As the months continued, I had trouble connecting with the phrase I heard every night on the news, or on a commercial, or when the governor made a special report on the virus: “We’re in this together.” I didn’t feel like anyone was with me during this time. I felt lonely and displaced. I couldn’t understand or join in the implied camaraderie adversity might bring. There was no sense of me helping anyone or anyone helping me. When I saw others not taking the same strict precautions for safety that I was (having good times with family and friends and going on trips and vacations) I felt frustrated. If we were really “all in this together” I felt everyone would sacrifice interaction with those who were important to them, just as I was careful to do. 

With lack of adequate space at home, I often retreated to my car, driving to a retention pond that I could see out my back window. There, I would park and watch the small waterfall in the center.  At least I could see water moving even if I couldn’t be in it. I reveled in the feeling of containment my car offered for emotions unraveling inside, feelings that were difficult to express. 

Preparing for Christmas in December 2020 was about as difficult and impersonal as it got. I was used to buying gifts in person, maybe going to one or two stores to find exactly what I wanted, wrapping them simply, and mailing the gifts to out-of-town family members. Choosing, preparing, packaging, and watching the gifts wait on the floor of my office have always helped me add love to what I was sending. I would walk by the gifts I had chosen for each person and think of how they would wear each item, or how they would play with each toy, or what they would experience as they read each book. It used to be that I savored the connection I was building and imagined all of my thoughts pouring into the gifts, adding a dimension of care not possible with mechanical and impersonal online ordering.

Even our zoom Christmas was impersonal. Yes, it was wonderful seeing everyone’s faces, but the energy of people being together in one room could not be recreated on the screen. Virtual hugs are a poor compensation for the real thing.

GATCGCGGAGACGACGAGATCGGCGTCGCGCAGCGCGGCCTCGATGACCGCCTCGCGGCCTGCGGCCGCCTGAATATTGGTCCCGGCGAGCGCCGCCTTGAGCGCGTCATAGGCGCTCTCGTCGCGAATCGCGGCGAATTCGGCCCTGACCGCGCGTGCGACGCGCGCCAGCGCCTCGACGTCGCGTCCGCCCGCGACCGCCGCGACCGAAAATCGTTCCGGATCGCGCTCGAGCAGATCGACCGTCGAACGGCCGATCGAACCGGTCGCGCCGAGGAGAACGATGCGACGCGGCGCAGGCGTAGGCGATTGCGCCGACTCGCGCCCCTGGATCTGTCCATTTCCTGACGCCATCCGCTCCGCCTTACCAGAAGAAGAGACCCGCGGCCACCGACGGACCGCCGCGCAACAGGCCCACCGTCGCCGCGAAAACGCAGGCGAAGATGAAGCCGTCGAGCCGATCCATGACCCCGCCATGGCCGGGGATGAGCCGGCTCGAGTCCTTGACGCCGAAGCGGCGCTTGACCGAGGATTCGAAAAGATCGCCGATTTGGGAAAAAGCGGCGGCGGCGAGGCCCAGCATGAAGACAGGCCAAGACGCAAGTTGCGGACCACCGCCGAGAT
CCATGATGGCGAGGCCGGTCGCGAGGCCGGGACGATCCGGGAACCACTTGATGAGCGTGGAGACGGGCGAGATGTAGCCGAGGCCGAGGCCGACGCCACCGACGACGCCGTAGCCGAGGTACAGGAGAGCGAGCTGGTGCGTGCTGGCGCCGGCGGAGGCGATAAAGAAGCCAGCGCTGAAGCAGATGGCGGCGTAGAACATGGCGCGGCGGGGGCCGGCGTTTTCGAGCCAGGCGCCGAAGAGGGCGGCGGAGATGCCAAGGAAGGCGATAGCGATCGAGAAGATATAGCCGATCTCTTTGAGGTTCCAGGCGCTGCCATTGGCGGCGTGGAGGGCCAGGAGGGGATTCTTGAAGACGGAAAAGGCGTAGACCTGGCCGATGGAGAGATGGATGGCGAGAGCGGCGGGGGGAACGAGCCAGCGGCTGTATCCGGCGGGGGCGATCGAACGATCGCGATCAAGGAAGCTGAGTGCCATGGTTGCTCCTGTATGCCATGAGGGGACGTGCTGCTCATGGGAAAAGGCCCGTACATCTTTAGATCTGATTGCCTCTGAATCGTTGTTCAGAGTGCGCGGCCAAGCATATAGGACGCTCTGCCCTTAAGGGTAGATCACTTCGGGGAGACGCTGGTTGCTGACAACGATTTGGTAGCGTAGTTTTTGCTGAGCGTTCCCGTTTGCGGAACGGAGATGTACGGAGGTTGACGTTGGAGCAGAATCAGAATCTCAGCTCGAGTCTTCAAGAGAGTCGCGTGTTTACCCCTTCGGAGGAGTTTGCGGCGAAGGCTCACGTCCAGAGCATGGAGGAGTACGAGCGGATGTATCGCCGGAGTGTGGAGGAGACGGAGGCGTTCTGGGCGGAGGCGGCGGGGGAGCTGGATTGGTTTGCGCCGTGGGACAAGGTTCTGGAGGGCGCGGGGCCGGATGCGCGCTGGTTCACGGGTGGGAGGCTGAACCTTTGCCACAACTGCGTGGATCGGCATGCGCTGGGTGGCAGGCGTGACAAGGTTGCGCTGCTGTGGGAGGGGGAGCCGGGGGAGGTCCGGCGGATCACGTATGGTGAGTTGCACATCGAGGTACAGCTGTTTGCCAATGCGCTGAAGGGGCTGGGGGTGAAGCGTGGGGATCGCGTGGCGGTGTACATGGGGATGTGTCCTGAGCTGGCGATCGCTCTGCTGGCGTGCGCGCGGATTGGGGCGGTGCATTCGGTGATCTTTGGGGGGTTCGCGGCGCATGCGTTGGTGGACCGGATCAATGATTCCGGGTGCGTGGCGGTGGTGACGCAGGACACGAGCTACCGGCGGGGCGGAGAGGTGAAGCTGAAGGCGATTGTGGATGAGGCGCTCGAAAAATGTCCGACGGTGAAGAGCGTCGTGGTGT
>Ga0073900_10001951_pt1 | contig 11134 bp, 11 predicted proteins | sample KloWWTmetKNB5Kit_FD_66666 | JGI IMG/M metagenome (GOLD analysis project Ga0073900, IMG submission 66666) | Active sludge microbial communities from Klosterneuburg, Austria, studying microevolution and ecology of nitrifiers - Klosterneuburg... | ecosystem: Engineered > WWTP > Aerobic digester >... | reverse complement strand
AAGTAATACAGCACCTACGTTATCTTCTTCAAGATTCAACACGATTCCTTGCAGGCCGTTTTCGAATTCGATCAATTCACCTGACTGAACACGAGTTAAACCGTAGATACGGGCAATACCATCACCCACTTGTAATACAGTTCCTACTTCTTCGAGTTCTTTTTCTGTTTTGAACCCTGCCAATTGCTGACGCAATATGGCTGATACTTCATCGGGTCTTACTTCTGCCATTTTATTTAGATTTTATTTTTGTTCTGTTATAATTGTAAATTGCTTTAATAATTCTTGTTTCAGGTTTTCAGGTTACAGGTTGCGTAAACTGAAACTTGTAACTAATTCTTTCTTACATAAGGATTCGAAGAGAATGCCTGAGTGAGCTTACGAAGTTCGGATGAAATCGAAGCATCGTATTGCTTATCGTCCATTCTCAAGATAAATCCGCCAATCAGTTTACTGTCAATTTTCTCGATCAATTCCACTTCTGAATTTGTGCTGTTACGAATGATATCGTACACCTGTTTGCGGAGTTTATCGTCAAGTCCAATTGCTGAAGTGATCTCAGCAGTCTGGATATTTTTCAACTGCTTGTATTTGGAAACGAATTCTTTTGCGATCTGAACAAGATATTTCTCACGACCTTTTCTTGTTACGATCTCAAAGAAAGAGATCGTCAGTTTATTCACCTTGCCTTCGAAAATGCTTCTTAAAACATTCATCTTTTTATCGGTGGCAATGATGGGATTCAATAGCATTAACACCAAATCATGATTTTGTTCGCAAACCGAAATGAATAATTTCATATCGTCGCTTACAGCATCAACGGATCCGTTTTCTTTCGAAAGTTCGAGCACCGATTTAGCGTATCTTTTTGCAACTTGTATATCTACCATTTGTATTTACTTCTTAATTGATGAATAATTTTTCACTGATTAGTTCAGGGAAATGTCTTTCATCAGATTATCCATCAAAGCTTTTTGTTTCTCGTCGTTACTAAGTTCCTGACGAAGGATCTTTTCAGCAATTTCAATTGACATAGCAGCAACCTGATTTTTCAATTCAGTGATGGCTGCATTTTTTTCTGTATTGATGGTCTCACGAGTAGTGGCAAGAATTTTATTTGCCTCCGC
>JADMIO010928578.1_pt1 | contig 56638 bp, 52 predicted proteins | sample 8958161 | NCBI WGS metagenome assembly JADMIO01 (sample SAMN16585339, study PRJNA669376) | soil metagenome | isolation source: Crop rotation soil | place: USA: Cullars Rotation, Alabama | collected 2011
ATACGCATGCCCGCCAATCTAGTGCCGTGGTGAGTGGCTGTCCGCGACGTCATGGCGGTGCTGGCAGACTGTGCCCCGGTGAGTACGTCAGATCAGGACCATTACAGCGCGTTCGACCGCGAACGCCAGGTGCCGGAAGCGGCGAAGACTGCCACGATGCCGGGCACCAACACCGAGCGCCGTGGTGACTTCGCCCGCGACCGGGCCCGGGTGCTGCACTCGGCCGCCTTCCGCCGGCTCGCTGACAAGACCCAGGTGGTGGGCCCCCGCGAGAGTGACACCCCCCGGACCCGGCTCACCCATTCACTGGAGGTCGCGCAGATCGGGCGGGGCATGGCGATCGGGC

It is the lost time with our small family that has been most heartbreaking to me. We’ve had limited contact with our daughter and son-in-law who live thirty minutes away. They have continued to work through these challenging days and don’t want to take the chance of giving us the virus. Our interactions have taken place through windows, and in the summer and fall, through a few short outdoor masked gatherings in the backyard.

We have a grandson born last May who we haven’t met. Our planned trip to visit him in Oregon was canceled. I had no idea that in 2018, when I was watching friends and family having fun and dancing at our daughter’s wedding in Oregon, that it was the last time our family would be together for the foreseeable future.

People throughout the world have experienced disappointments, deaths of loved ones, inability to fully mourn these losses, and disruption in routine and relationships no one ever imagined. Parents are stressed to the max, combining jobs, helping children learn virtually, and managing the change of normal routines. The fear of the elusive virus has affected those who are healthy as well as those with chronic illness. During the height of the polio crisis, although fear for the lives of children was pervasive, physical separation and isolation for weeks and months were not part of daily life for those without the illness.

Although others were dealing with circumstances far worse than mine, I was cautious not to compare my feelings with the difficulty of others or minimize what I was experiencing. Feelings are feelings and need to be honored. 

Living long enough to receive medical treatment for two diseases of global proportions makes me feel fortunate to participate in medical history and to receive the protection these vaccines have offered. I mourn for those who have lost family and friends from the virus, for their inability to be with them at death, and for missed opportunities to share their grief with family and friends. I also mourn my own losses. I have missed the time that would have been used to build memories with family, to explore interests more deeply, and to serve people who are sick. 

Right now, I can’t give a hurrah speech about how I came through hard times and emerged a new person, or how I am grateful for these past eleven months. I am not a new person. I am grateful to be alive, but I am not grateful for the way my life has been altered these past eleven months. That is my reality. I am a struggling person at the high end of life expectancy longing to spend time with my family, serve others, and enjoy the people and places around me, .